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The Woman Who Invented Herself. An interdisciplinary exploration of the construction of Elizabeth Kenny’s polio treatment discovery story.

Hildon, Allan (2019) The Woman Who Invented Herself. An interdisciplinary exploration of the construction of Elizabeth Kenny’s polio treatment discovery story. PhD thesis, University of Essex.

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Abstract

The story of Elizabeth Kenny’s discovery of a method of treating poliomyelitis is a legend which has outlived its creator and public knowledge of one of the most feared diseases of the twentieth century. Despite the absence of documentary or testimonial evidence, the story universally informs the historical, sociological, and cultural analysis of the global polio pandemic. To date, no systematic investigation has examined the origins of the story or considered its meaning and significance. This study explores the relationship between personal troubles and public issues, the reciprocity between the individual and society within an historical context, and the ability of a personal narrative to shape the production of knowledge. Using the lens of science biography, the study examines Kenny’s life to elicit an understanding of the origin and purpose of the treatment discovery story which she produced in the 1940s, whilst exploring the mutuality between her evolving personal myth and conceptualisation of her therapeutic system. The study also considers the role played by stigmatisation associated with her misandrist views and rejection of marriage in the medical profession’s rejection of her therapeutic techniques. This study considers Kenny’s discovery story as a problem-resolution personal experience narrative which embodies her experiences of social stigmatisation, her metaphorical understanding of polio, and her existential quest for an identity which would give meaning and purpose to her life. The findings also indicate that she was self-aware of the social stigma associated with her gender non-conformity. The findings of the study confirm the validity of the proposition that the narratives through which we identify ourselves with others are inextricably linked to public achievements.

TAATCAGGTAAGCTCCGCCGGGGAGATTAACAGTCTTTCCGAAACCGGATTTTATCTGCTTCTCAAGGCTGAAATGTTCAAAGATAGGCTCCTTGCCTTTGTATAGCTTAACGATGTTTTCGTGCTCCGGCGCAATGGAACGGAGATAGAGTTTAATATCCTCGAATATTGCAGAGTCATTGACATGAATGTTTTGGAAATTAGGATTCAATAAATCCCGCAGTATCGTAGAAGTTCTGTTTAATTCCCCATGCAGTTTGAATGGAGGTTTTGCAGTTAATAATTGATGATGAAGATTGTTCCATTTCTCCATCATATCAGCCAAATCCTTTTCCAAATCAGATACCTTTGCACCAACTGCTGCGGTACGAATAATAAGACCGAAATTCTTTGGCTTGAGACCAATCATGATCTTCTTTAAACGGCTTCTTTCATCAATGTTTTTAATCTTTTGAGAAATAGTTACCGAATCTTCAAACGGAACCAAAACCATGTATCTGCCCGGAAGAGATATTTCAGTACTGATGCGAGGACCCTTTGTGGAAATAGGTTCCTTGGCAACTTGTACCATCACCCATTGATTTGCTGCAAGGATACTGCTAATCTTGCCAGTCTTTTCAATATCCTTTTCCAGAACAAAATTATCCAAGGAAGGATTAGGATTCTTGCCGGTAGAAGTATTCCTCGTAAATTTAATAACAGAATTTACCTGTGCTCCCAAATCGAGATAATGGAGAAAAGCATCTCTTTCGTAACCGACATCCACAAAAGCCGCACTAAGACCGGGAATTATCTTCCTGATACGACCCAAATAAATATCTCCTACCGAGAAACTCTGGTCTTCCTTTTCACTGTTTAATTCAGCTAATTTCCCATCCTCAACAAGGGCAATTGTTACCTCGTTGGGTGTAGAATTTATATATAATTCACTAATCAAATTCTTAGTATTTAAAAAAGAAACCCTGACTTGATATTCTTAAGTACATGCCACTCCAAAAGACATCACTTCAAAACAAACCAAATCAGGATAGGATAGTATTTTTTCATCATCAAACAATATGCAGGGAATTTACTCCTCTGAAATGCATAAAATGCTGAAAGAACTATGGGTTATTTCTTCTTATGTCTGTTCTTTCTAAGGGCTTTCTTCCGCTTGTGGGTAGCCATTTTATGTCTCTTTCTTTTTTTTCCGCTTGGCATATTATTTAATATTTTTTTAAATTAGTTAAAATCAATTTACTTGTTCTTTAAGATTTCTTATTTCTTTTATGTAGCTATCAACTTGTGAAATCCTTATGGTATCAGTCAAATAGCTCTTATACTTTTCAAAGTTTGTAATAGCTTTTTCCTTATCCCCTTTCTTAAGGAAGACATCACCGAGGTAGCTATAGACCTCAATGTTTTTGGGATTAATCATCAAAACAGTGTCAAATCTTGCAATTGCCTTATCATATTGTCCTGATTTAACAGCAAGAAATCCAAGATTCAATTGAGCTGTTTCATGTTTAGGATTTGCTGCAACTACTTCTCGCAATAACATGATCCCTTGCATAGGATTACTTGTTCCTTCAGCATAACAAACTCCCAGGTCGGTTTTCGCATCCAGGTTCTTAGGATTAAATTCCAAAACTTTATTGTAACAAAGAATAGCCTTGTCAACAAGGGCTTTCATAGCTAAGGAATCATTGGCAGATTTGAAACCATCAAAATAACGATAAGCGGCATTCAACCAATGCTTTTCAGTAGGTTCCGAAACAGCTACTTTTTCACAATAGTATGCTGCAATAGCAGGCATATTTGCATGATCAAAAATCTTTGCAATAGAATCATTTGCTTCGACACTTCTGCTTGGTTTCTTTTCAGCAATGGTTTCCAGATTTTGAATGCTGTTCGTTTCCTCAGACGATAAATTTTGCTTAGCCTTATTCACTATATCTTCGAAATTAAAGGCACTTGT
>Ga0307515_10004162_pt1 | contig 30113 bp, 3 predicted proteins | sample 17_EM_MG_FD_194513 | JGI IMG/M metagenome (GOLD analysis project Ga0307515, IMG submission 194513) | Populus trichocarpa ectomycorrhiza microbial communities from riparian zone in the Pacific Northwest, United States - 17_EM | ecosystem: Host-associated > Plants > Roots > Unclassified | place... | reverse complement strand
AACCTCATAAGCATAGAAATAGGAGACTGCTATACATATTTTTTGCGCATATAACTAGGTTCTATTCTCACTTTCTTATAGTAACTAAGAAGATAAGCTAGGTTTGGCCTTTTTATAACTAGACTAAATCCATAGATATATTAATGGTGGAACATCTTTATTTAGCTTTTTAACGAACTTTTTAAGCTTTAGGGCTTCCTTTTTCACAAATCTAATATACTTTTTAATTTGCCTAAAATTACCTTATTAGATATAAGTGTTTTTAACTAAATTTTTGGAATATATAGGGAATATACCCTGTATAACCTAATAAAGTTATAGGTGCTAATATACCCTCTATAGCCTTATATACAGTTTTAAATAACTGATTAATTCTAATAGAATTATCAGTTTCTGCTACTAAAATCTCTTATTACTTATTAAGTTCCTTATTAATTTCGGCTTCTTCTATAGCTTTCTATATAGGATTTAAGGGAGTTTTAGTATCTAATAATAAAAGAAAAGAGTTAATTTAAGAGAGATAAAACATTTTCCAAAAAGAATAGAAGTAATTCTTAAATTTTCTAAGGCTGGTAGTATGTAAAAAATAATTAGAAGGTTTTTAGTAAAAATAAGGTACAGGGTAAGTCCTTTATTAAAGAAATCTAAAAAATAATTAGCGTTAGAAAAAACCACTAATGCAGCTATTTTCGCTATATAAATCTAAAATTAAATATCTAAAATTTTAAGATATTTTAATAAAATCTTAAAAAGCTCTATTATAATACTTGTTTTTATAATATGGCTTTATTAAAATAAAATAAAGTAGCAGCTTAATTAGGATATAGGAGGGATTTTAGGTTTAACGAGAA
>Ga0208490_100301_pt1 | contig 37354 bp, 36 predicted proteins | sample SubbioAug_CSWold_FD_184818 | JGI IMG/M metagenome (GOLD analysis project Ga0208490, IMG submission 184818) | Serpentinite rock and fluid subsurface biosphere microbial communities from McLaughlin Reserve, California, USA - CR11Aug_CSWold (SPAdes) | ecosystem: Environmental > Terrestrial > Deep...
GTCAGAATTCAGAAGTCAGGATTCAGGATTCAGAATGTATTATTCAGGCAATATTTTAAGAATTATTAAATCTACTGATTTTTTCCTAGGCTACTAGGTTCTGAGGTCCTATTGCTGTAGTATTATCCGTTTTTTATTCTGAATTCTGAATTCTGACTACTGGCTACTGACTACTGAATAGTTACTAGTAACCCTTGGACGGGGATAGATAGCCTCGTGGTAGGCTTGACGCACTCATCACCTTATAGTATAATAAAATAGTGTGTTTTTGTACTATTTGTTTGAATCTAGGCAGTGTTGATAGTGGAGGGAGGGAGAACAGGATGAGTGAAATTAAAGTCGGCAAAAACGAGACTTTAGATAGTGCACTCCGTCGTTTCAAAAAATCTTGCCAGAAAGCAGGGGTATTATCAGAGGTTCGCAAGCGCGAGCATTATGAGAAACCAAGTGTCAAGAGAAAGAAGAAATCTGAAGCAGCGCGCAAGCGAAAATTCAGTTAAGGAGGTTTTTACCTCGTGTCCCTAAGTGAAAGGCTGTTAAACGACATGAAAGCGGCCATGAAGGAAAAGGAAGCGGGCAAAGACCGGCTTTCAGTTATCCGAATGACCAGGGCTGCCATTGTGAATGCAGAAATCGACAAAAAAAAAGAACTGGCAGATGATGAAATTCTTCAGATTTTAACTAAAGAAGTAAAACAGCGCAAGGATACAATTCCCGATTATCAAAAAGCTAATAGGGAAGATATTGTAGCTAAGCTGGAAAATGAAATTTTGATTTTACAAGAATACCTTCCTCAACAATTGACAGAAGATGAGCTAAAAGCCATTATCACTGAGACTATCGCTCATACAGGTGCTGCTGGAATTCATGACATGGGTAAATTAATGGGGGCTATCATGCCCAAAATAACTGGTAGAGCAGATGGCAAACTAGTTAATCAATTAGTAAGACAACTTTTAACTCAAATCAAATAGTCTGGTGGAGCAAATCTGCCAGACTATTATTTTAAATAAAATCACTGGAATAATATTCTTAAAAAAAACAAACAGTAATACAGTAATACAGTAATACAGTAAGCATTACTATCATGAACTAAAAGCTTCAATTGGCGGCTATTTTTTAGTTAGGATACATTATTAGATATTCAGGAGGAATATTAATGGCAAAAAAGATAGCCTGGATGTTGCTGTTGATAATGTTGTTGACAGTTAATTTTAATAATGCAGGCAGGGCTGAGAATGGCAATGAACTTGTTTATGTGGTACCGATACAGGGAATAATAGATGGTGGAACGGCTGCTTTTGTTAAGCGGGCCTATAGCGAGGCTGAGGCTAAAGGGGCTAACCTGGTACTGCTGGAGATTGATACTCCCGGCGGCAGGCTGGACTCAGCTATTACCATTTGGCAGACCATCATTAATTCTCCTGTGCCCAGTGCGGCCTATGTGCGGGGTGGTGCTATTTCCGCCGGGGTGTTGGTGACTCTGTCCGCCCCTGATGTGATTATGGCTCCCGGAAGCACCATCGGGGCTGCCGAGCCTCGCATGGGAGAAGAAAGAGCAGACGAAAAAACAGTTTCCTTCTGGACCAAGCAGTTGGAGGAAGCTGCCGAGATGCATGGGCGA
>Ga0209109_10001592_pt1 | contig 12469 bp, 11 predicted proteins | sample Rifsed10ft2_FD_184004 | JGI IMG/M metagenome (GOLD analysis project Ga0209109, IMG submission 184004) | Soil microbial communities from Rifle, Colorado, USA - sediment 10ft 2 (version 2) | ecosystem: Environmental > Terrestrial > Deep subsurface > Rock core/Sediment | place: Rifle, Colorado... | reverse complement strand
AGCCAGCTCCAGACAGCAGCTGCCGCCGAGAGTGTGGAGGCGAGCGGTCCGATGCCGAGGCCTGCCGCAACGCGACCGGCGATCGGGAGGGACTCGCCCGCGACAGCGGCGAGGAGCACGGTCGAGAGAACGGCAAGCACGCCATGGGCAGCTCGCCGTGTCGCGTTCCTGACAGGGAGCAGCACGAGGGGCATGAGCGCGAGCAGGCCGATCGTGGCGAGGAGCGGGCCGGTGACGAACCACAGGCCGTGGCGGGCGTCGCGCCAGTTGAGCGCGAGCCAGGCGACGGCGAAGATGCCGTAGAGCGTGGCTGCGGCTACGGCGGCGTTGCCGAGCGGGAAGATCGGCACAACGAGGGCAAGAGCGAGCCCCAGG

Item Type: Thesis (PhD)
Subjects: H Social Sciences > HM Sociology
Divisions: Faculty of Social Sciences > Sociology, Department of
Depositing User: Allan Hildon
Date Deposited: 02 Jul 2019 15:21
Last Modified: 02 Jul 2019 15:21
URI: http://repository.essex.ac.uk/id/eprint/24922

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